You are days, perhaps even hours, away from graduation. Do you feel full of hope? Sadness? Alcohol? All of the above? Congratulations. This is the first day of the rest of your life. And while it's not quite all downhill from here, the nostalgia for your beer-pong-and text-book-filled days starts now. So before you leave campus, here's a list of ways you know you made the best of your last semester.
Yes, even the nights before finals. The best way to accomplish this is to realize that the library is likely even more social than a bar or frat house sometimes (which of course can be a blessing or a curse). But the days that you can see all of your friends every single day are numbered. Take advantage of this. In real life your friends live farther away than 50 feet. And yes, it sucks.
Some might say this is difficult to do if you successfully completed number ten. But contrary to popular belief, as long as you didn’t really overdo the partying (by now you should know your limits), you are probably having your happiest (read: most fun) semester. And happy people are less stressed, and less stressed people get better grades. So it's really not surprising that you scored a 4.0 in the final stretch (but still deserves a high five).
Hint: For you future college seniors, it's actually easy to do well your last semester and still have a great time, but it means loading up on harder classes earlier in college so that your last semester is a breeze.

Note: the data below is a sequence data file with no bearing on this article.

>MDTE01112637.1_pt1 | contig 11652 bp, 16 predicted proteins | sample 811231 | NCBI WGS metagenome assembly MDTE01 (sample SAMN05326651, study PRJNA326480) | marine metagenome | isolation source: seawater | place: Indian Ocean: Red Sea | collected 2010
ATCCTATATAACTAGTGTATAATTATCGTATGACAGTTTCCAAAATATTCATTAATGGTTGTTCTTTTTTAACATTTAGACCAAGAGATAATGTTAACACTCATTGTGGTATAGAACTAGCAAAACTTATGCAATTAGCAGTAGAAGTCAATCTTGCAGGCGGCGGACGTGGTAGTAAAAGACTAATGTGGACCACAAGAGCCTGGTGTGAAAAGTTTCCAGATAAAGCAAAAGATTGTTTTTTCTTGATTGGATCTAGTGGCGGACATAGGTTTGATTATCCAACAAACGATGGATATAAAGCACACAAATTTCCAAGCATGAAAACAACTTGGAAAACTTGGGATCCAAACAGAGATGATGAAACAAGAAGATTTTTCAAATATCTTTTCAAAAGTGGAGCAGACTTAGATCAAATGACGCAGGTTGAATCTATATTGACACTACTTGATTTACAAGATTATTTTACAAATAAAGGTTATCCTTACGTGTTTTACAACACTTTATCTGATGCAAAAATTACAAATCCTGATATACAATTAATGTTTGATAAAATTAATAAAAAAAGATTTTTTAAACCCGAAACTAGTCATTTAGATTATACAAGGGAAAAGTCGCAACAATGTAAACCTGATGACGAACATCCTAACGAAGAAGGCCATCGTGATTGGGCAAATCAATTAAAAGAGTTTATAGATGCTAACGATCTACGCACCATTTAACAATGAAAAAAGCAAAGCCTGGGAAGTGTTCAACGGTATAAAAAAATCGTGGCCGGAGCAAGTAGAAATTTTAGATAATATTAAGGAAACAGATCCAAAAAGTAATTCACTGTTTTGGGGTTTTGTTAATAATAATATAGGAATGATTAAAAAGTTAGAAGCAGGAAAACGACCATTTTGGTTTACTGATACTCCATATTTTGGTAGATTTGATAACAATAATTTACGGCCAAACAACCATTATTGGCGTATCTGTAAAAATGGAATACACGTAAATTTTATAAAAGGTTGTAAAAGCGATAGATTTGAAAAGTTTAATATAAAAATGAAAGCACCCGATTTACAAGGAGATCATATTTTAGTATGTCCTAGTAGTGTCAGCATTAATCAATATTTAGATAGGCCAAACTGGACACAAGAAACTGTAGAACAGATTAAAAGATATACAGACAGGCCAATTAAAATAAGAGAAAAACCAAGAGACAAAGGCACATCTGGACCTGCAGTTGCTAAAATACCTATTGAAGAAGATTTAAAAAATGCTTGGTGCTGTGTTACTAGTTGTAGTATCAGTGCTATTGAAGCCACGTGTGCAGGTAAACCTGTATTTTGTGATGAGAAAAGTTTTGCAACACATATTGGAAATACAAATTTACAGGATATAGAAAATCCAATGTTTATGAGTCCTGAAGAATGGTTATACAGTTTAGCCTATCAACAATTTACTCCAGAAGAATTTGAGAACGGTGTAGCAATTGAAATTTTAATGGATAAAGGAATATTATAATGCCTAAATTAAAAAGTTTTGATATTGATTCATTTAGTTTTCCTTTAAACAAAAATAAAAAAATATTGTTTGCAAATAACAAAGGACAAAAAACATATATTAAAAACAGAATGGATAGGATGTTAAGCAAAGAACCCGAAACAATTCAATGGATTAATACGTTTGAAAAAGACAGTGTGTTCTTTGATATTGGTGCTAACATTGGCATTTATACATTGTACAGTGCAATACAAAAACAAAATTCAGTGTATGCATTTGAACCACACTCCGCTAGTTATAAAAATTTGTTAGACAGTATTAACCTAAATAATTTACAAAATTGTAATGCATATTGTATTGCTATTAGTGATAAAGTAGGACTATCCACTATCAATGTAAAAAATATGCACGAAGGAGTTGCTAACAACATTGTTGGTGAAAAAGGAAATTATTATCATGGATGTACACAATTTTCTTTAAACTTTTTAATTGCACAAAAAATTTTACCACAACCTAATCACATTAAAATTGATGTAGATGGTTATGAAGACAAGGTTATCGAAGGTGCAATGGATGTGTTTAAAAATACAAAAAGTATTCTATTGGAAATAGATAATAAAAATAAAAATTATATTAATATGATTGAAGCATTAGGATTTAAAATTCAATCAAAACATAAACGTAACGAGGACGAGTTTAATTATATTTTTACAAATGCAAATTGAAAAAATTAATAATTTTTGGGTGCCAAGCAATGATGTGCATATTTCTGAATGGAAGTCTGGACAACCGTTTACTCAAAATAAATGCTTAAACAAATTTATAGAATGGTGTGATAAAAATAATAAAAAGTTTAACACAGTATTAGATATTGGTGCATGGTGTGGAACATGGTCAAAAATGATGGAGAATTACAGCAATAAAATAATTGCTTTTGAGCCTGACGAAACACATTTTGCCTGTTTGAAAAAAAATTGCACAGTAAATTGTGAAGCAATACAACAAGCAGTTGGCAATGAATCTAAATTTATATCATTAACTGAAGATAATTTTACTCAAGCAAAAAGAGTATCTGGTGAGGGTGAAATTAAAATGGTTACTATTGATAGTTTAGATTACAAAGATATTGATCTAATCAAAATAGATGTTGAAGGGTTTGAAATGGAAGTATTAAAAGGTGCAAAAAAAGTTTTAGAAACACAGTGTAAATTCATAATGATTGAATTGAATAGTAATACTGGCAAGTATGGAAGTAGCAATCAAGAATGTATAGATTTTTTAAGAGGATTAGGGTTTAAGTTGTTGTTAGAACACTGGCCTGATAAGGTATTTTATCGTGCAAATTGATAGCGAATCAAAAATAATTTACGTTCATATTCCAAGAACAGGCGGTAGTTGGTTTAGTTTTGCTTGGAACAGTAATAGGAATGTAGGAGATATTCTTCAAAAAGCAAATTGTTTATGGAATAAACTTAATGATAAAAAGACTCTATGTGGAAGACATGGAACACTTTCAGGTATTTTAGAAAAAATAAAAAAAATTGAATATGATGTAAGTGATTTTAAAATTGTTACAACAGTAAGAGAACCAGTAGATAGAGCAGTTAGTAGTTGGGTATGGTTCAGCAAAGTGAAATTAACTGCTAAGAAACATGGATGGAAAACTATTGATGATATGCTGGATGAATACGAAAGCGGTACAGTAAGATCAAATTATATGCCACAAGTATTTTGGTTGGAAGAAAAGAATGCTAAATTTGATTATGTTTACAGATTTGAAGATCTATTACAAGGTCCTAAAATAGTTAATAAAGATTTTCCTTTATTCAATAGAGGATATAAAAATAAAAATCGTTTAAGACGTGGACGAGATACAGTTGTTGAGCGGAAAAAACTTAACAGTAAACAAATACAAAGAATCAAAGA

Visit your advisor every so often, especially during this last semester. They will make sure you have actually fulfilled every requirement. At the very least, this will save you the serious embarrassment of your name being "skipped" at graduation.
If they don't know you by now, well … that means you studied too much. Which leads me to …
Now before you tell me I'm giving irresponsible advice, let me explain this. By all means, study enough so that you not only pass and do very well (especially in classes for your major or that are relevant to anything you want to do in life) but also so that you learned something in these classes. But don't study more than that. College is about more than studying.
Especially if you're finished with your requirements, take a class in a topic that you know nothing about. Art history, photography, statistics, French, legal studies — anything that interests you, even if you don't think you'll use it later. Of course you can read a book about anything at any point in life. But having an expert explain it to you is just that much better.
Notice I hesitate to include "have a job lined up" in this list. Of course, knowing your post May plans (let alone a guaranteed paycheck) would be ideal. But we all know this is easier said than done. If you have some sort of sense of what type of path you might want to get on at some point in the near(ish) future, you're ahead of the curve. And if this path changes eight times before you turn 25, that’s okay too.
While your parents may have to drag you kicking and screaming off of your beer-and-tear soaked stoop, in a twisted way this means you made it. You made it through four years of solo cups and textbooks, all-nighters and frat parties, football games and finals. And while you'd give anything to do it all again, your parents are less eager to pay for it all again.
Because this means you have at least another year before you enter the real world. And you still have summer vacation. You win.